I feel really bad for Air New Zealand premium cabin passengers. It’s not because this is a horrible lounge. It’s not. It’s just that Air New Zealand also operates the new LAX Star Alliance Lounge. But for whatever reason, Air New Zealand is still operating out of terminal 2 and not out of the newly renovated Tom Bradley International Terminal (TBIT) where the Star Alliance Lounge is located in. And because it is a pain in the butt to get to/from terminal 2 and the TBIT, current Air New Zealand premium cabin passengers are forced to use this lounge instead of the lounge that they should be using. Sigh. Here’s my review of the LAX Star Alliance Lounge in case you want to compare.
But in case you missed it, LAX now allows same-day ticketed passengers to access any of the other terminals even if they are not departing from that terminal. However, it will be a pain in the butt if you want to visit the TBIT Star Alliance Lounge. Here’s what you will need to do. Arrive at terminal 2, check your bags and obtain your boarding pass, walk outside to the TBIT (about a five minute walk) and clear security to use the lounge. Once you are done, you will have to exit the TBIT, walk back to terminal 2 and clear security again before you can board your plane. Like I said, it’s a pain in the butt and I wouldn’t really recommend you doing this unless you have a few hours to kill. Getting through security at the TBIT can be painful at peak times and there are no TSA Precheck lines to expedite the process.
Air New Zealand is in the process of moving their operations to the TBIT but that’s not scheduled till the end of the year. And rumor on the streets is that Virgin Atlantic will take over this space for their new Clubhouse. Air China used to contract with the Air Canada Maple Leaf Lounge next door but have since upgraded to the Air New Zealand Lounge for their premium cabin passengers.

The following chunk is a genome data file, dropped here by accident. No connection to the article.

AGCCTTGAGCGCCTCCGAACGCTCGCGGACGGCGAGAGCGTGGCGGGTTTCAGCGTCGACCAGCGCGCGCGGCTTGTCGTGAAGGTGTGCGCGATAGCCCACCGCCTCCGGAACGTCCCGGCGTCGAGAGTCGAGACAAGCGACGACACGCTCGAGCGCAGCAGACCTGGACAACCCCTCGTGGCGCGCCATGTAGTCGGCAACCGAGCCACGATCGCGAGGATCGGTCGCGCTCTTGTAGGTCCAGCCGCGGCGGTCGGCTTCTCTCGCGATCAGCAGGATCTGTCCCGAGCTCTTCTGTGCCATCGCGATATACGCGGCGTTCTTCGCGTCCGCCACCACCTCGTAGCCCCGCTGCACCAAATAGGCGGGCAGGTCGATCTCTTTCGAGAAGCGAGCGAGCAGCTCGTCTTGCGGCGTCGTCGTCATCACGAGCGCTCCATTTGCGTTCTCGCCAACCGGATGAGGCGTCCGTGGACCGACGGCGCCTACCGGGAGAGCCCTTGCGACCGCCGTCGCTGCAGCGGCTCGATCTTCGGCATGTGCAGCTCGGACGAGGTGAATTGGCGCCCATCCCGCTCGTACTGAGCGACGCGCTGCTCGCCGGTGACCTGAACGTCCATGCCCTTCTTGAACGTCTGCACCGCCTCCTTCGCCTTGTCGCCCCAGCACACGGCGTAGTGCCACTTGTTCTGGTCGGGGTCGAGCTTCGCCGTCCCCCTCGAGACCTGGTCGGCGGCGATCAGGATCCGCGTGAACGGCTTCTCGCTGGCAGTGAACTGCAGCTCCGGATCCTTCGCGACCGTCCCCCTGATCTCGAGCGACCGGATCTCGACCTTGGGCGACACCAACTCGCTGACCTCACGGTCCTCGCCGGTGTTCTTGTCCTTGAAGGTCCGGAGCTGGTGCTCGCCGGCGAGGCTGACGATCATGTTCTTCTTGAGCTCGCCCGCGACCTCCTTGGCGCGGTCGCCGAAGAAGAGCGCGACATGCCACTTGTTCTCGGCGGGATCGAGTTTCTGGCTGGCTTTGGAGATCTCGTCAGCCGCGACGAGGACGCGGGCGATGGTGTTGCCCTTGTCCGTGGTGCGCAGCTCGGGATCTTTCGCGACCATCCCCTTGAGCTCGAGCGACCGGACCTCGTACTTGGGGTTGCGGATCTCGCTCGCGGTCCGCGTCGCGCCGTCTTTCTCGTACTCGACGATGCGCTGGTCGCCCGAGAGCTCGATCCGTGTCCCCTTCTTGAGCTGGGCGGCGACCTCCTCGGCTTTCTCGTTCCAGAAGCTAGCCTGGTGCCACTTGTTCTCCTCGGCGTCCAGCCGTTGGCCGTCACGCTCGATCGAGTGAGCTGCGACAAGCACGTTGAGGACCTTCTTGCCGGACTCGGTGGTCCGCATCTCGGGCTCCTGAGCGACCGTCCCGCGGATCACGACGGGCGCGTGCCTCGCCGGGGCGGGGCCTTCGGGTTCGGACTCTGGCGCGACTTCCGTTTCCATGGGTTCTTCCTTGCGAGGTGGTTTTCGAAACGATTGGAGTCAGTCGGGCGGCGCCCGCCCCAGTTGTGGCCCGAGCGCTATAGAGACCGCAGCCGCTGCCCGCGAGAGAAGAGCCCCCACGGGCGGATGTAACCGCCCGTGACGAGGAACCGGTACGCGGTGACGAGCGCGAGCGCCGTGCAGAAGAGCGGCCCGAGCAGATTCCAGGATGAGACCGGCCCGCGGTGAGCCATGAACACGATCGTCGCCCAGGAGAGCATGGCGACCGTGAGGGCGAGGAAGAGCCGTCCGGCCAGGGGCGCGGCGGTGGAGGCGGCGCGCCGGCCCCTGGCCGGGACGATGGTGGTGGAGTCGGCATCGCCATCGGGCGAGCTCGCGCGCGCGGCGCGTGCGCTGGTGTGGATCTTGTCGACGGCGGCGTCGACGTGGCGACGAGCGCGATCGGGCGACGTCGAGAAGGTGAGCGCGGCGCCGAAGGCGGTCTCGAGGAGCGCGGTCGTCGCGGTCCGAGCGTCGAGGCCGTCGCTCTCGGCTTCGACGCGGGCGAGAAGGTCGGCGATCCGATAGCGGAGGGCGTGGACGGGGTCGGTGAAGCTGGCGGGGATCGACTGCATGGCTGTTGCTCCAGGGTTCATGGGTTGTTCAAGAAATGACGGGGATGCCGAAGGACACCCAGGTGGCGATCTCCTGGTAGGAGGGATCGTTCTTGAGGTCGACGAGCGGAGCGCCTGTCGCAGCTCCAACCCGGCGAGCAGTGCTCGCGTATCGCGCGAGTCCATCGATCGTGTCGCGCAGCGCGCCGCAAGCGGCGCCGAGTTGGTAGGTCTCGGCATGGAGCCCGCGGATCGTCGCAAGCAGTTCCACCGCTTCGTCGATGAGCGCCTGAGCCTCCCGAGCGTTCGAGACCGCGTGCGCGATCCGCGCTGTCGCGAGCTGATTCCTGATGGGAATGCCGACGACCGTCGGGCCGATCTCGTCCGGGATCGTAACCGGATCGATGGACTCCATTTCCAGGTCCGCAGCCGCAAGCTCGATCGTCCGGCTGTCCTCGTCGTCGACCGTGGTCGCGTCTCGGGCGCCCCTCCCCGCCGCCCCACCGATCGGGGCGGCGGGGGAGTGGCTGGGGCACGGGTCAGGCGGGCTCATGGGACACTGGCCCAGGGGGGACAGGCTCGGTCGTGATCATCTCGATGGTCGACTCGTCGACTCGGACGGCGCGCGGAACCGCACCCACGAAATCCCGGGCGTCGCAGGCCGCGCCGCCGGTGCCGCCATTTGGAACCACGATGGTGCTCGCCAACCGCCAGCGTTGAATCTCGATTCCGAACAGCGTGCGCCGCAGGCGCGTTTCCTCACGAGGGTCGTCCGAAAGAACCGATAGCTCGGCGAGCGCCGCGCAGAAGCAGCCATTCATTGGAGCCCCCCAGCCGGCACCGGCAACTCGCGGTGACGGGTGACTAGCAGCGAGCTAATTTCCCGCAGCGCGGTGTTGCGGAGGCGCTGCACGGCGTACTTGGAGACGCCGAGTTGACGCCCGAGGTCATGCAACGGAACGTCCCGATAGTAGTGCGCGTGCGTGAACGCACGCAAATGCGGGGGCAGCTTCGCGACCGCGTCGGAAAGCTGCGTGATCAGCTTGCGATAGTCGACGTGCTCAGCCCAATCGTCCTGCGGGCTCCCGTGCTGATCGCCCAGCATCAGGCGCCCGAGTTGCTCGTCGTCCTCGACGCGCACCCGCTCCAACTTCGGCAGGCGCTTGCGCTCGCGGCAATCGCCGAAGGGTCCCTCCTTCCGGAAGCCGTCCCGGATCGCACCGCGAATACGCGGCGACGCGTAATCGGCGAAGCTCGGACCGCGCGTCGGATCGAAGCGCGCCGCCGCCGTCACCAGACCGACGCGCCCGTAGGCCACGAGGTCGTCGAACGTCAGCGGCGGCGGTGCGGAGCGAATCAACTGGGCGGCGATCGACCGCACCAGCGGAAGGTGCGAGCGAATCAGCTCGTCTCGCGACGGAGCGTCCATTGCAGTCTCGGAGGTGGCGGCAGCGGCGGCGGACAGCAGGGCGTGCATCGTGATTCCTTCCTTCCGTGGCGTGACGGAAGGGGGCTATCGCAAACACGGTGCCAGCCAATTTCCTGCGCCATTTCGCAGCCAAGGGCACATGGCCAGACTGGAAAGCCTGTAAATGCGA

The mezzanine style, Air New Zealand Koru Club Lounge at LAX is located in terminal 2, above gate 24. Open to Air New Zealand, Air China and Virgin Atlantic premium cabin passengers, Koru Club card holders, Star Alliance Gold members and those wishing to pay $55.00 for a day pass, the Air New Zealand Koru Club Lounge at LAX is actually a pretty good lounge. The lounge is spacious, bright and beautifully decorated. The lounge is open from 12:30 PM to 1:00 AM.
The Air New Zealand Koru Club Lounge is one single room with no separate area for first class passengers. As you enter the lounge, there is a luggage storage and closet area to store your belongings. The shelves face the front desk attendants but are open and unsecured.
Past the entrance and check-in area is the main seating area of the lounge. The seating area is open, spacious and beautifully decorated in warm colors and a touch of that kiwi flair. There are no partitions to divide the main seating area but low planters and the arrangement of furniture provide subtle yet defined spaces to the spacious lounge. At the time of my visit (9:30 PM on a Wednesday night), the lounge was full but at no time did I feel it was too crowded. I didn’t have a hard time finding seats and there was still plenty of food left. Most passengers left the lounge around 11:00 PM so there were only a handful of us Air China people after that. I basically had the entire back portion of the lounge to myself.